Rev. Wright and the Imams

Beneath the kerfuffle over the incendiary statements Rev. Jeremiah Wright made during sermons at Trinity United Church of Christ, the episode illustrates our very human tendency not to confront those in whom we have vested authority. It’s true in most places, of most people, that we rarely confront those whom we have accepted as leaders and especially those who represent to us some legitimate authority.

Where, for instance, are the moderate Muslims who disagree with and disapprove of the fatwas issued by radical clerics? They exist, and remain silent.

Where are the moderate members of Rev. Wright’s parish who disagree with and disapprove of his comments? They exist, and remain silent.

We are far more apt to challenge those whose authority and legitimacy we don’t recognize or to whom we have few ties; thus, in politics in our free country, we have no shortage of critics no matter who is in power. It’s very difficult, however, to stand up against a legitimate authority figure — one whom we have ample reason to respect and follow under normal circumstances — and say, “No, that’s wrong.” It takes courage; and when we are faced with difficult pronouncements from religious leaders that kind of courage is particularly hard to come by.

It would have been nice to hear the story of a courageous Senator Obama calling his spiritual advisor on the carpet for denigrating the United States of America (especially after his swearing-in as a Senator). In the same way, it would be wonderful to hear about courageous Muslims calling their imams and mullahs and clerics on the carpet for the heinous pronouncements they make. The latter requires more courage, however, since the potential penalty could be much more severe than the former; that in itself tells us something about the Islamofascists in authority in radical Islam, and why the civilized world should extirpate them.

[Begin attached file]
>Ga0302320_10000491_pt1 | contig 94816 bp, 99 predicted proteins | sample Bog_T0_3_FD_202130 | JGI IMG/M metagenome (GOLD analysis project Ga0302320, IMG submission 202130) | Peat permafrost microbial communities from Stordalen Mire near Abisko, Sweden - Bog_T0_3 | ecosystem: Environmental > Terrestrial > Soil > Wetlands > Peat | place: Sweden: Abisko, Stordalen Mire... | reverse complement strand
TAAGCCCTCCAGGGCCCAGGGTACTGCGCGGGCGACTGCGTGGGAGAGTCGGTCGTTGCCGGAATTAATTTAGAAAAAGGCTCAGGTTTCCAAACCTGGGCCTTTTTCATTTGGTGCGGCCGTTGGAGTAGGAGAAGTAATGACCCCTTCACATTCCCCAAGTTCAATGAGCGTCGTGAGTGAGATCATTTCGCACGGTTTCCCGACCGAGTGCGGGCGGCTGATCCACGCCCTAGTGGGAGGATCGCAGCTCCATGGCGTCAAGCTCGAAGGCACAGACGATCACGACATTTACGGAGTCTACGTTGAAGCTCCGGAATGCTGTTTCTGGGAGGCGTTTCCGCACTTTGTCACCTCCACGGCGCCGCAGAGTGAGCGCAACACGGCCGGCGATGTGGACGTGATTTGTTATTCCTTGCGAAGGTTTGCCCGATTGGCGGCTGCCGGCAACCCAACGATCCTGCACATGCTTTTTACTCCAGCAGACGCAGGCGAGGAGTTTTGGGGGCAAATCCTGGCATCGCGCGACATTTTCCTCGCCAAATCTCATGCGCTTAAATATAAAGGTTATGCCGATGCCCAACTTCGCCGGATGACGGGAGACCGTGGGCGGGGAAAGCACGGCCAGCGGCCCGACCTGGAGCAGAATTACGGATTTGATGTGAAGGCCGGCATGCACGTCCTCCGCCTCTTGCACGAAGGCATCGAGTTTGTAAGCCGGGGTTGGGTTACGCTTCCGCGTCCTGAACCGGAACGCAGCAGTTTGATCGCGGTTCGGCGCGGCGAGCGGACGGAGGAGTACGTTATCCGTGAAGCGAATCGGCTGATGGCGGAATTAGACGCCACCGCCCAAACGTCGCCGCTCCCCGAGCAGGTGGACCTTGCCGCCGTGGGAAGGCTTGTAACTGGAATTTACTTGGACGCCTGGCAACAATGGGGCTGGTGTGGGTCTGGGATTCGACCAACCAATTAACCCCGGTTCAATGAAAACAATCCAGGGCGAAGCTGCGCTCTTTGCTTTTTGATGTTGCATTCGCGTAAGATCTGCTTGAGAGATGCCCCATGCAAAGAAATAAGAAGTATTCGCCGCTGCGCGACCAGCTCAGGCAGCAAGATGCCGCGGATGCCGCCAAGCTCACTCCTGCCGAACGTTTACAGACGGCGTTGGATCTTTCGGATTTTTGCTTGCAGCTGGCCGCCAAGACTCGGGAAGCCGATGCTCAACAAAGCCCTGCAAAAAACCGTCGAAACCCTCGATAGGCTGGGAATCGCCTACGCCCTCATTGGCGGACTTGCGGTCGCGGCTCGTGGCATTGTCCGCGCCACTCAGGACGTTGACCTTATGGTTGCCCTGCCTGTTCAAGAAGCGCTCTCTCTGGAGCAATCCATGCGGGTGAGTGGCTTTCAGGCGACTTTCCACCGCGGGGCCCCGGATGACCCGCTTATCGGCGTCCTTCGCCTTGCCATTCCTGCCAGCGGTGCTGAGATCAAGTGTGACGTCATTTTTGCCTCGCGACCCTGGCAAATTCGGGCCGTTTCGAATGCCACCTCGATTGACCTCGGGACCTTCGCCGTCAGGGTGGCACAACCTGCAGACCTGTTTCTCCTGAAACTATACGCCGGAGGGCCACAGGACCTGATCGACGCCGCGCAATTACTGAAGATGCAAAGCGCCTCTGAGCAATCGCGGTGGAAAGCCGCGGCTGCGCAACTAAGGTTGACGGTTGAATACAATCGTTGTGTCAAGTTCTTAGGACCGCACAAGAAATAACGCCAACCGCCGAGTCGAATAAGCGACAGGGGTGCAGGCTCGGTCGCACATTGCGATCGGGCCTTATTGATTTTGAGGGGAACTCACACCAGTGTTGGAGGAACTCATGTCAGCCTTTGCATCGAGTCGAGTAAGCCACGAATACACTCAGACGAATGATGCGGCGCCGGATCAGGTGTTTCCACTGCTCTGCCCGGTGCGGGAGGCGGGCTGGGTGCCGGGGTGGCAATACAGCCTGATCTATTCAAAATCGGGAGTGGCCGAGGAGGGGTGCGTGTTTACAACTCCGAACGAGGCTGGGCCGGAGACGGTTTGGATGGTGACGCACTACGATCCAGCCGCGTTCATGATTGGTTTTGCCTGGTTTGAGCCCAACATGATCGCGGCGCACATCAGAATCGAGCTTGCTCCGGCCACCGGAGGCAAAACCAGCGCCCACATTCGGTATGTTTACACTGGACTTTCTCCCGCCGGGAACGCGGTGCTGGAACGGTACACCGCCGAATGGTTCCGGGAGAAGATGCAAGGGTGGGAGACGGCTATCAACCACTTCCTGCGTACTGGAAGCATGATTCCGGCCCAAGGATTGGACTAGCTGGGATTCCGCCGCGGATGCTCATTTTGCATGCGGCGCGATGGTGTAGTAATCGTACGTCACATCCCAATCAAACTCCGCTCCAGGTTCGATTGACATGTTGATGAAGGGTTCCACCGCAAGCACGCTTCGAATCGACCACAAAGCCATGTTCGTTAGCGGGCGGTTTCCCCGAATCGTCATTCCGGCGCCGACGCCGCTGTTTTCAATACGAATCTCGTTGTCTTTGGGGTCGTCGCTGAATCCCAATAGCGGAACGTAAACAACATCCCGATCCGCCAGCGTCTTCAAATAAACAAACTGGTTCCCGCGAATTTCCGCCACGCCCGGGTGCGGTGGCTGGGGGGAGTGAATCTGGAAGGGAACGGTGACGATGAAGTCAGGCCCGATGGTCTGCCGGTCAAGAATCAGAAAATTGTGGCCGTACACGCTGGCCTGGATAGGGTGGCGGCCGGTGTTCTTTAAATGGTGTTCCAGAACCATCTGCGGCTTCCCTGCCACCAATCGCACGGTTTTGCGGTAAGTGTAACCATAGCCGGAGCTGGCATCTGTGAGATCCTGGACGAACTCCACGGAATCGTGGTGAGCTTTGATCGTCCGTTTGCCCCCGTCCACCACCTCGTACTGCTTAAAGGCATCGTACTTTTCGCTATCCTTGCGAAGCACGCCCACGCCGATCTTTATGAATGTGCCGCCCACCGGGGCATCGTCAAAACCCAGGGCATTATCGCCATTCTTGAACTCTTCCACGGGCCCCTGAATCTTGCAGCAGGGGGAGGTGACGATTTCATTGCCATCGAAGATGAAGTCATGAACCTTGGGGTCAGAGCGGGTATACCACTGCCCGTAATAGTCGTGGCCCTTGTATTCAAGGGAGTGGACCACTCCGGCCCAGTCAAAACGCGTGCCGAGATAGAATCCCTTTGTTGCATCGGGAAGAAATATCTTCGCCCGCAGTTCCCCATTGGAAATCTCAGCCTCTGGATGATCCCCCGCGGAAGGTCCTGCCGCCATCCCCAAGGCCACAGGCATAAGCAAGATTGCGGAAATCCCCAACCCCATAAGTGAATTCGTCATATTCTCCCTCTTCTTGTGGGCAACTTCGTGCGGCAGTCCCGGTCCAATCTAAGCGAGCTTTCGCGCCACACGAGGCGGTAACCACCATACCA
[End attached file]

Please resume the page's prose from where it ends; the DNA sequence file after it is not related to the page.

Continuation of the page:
I remember hearing Larry Crabb quote Pascal to the effect that when the whole world is moving in the same direction (e.g., toward depravity), it only takes one person who decides to stand still to show the wrong movement for what it is.* But that one person has to “be strong and courageous,” as the Scripture says. Which is why it doesn’t happen quite as often as it should.

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*He used the illustration in his address to the 1994 National Youthworker’s Convention in San Diego.

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Happy Easter

The sun rose this morning while I walked the dog past the Presbyterian church on the corner, where they were having a sunrise service outside. I could hear some of the music, but couldn’t quite make out the song, so I sang “Celebrate Jesus” and had my own personal service as I walked.

Then it was home to breakfast casserole, and soon I’ll be off to church to sing in our Easter cantata.

Whatever you find to do this Easter, I wish you the best: Happy Easter to one and all!

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The Season of My Discontent

Karina Fabian posted an interesting item on her blog about teaching children to appreciate what they have. She wrote, “It seems to me that the more people have, the easier it is to feel dissatisfied.”

I think she’s on to something: it sure seems that the more we have, the more we want. We find it hard to emulate St. Paul’s “I have learned to be content” attitude.

Then again, if everyone were completely content, not much would get done. A lot of ambition and achievement comes from wanting more and being willing to work for it. (It’s that last item that’s the sticking point for most of us; the wanting is easy, the working is not.)

So perhaps, following the 3rd chapter of Ecclesiastes, under the sun there is a time for discontent. It might even be included in the “time to break down, and a time to build up.”

And does anyone besides me hear “Turn, Turn, Turn” in their head when they read that chapter of Ecclesiastes?

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